Another beaming track on Earth Voices is “A Dream Within A Dream,” which comes alive with vocalist Emilie-Claire Barlow. Tosoff expresses fondly, “I have been playing with Emilie-Claire Barlow in her band for around five or six years, and I love working with her.  She’s a fabulous arranger, singer, bandleader, and she always captivates her audiences with very single note!  I knew I wanted to have her sing on my CD and immediately heard her singing ‘A Dream Within A Dream’ as I love the way she can sing so rhythmically precise, and with so much energy. She has some similar rhythmic tune in her repertoire so I knew she’d nail this one and really bring it alive!”


Amanda Tosoff:  Music Made As A Vessel For Poetry 1Emilie-Claire Barlow’s part on the recording is not only as vocalist on a handful of tracks but Tosoff also released Earth Voices on Barlow’s label Empress Music Group.  She reveals about her decision to go with Barlow’s label, “Well, Emile-Claire is a wonderful artist, friend and business woman. She’s self-released many successful recordings on her label. I think she was just really into the project and wanted to not only be a guest artist, but also help me get it out into the world. She has a wealth of knowledge and is a friend I can trust and just love working with. So it was a no-brainer, really!”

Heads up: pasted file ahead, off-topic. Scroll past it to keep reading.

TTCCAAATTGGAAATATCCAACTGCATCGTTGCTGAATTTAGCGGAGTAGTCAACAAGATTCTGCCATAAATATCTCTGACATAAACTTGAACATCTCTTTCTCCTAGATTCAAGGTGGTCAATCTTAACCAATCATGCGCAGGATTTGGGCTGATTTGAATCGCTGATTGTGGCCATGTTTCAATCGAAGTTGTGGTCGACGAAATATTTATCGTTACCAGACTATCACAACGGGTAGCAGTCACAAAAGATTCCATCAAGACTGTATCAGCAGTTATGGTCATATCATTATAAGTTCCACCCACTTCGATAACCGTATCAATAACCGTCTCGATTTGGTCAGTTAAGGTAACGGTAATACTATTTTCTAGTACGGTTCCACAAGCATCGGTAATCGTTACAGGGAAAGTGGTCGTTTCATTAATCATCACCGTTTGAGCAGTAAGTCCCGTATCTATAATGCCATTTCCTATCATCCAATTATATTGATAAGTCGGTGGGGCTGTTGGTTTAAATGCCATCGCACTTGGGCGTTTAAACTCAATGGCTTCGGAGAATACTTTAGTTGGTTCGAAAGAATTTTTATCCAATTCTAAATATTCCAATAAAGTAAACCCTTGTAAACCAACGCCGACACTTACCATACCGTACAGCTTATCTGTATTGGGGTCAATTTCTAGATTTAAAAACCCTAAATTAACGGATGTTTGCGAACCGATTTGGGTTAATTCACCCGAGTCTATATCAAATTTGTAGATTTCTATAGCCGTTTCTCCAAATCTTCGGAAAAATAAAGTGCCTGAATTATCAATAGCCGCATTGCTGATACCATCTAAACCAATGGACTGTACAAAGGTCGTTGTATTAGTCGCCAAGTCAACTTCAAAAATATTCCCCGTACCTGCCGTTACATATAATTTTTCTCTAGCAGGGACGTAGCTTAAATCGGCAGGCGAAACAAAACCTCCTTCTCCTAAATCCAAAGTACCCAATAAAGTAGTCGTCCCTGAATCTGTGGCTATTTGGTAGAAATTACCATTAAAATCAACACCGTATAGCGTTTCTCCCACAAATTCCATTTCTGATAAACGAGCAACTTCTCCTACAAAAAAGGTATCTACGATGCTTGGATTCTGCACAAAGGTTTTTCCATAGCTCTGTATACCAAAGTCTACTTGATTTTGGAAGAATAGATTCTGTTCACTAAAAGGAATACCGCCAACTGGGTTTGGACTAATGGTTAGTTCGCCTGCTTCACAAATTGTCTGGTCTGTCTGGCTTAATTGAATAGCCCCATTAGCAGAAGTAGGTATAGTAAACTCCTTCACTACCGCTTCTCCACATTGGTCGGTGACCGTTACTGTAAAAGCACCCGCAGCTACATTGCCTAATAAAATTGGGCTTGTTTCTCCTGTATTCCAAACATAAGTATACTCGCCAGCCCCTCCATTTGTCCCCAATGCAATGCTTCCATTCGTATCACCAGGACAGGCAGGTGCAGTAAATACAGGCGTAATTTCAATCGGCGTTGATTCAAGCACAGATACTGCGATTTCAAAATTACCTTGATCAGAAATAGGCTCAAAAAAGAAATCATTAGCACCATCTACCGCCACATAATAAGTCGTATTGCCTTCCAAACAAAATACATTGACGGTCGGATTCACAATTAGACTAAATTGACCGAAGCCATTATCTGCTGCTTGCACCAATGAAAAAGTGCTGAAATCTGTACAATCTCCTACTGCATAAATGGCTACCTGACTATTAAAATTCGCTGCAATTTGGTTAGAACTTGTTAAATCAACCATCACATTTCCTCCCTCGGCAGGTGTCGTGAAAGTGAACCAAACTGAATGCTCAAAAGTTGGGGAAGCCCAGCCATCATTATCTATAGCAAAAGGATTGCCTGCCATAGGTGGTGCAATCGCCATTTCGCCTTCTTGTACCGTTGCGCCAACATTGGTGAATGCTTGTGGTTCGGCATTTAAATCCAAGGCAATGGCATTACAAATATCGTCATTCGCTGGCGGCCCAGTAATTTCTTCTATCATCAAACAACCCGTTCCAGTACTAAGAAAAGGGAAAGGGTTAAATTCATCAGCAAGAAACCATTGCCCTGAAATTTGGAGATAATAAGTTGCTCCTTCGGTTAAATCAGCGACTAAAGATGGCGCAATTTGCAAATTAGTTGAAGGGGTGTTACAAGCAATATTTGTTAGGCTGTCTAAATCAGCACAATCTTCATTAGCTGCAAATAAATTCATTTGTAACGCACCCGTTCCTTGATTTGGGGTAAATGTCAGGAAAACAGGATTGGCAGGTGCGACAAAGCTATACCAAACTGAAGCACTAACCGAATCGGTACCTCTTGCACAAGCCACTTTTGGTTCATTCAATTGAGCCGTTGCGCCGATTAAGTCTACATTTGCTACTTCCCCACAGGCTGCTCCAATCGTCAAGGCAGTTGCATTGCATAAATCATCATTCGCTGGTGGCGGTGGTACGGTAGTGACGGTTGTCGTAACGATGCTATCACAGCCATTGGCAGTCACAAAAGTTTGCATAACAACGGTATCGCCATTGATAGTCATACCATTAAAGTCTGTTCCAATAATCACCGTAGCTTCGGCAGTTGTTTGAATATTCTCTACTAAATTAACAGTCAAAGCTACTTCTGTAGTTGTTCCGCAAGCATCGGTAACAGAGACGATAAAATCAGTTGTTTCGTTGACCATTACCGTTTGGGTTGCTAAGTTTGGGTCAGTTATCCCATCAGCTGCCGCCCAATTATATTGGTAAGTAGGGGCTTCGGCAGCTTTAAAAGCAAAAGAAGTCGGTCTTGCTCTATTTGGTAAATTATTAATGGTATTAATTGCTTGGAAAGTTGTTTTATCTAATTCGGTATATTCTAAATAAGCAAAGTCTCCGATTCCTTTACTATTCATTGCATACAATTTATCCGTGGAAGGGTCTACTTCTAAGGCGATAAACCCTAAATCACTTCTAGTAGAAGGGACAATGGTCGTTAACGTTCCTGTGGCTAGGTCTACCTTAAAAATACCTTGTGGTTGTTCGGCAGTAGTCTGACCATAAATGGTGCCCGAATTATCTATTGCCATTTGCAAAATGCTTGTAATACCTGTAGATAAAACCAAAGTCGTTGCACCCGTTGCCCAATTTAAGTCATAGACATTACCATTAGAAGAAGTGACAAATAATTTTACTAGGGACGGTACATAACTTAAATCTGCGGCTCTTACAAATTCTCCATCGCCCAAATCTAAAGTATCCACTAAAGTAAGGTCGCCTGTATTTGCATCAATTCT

Returning to “A Dream Within A Dream, she provides, “As is the case for many of these poems, I simply chose Poe’s poem because it captured my attention and imagination, I found out after the fact that ths poem was written after the passing of Poe’s wife, so I didn’t end up capturing the sadness in his words, but rather, I played with a sense of confusion and questioning of realty that I really liked about the poem.  Sometimes it all does really seem like it’s a dream within a dream, you know?”


Tosoff’s individuality comes through in her music, expressed in the  improvised vamps and phrases she composes on the keys.  Improvised music is a skill Tosoff fell in love with at an early age when she first heard other practitioners explore the art form.


“I started when I was 7,” she earmarks, “inspired by my mom, who would often play the great works of Debussy, Chopin… and Elton John! I later got into jazz in high-school and fell in love with the music after my Grandma gave me an Oscar Peterson CD. I loved the swing and feeling, even though I had no idea what was going on. It was then I knew I had to pursue music.”


“Hearing Oscar Peterson for the first time,” she maintains, “that hooked me. I think that going to a high school with a strong music program was also key. I had the opportunity to go to music festivals and see amazing musicians like Ingrid Jensen, Roy Hargrove, Slide Hampton and so many more. I also played in small groups with some fellow keen high-school friends. I believe my year had 4 or 5 students who all went to music school. So I think these early experiences inspired me to go to college; but it was really in college when I met my first official band and started gigging around Vancouver, Canada, that I saw myself in performing career.”


“As far as how I’ve grown as a pianist,” she addresses, “I feel like this may be the first time I have let go of trying to play an ‘impressive solo’ and to just be melodic and capture the feeling in the song, which I find more meaningful on a personal level. It’s all about the song, which I think is how we should always approach improvisation!”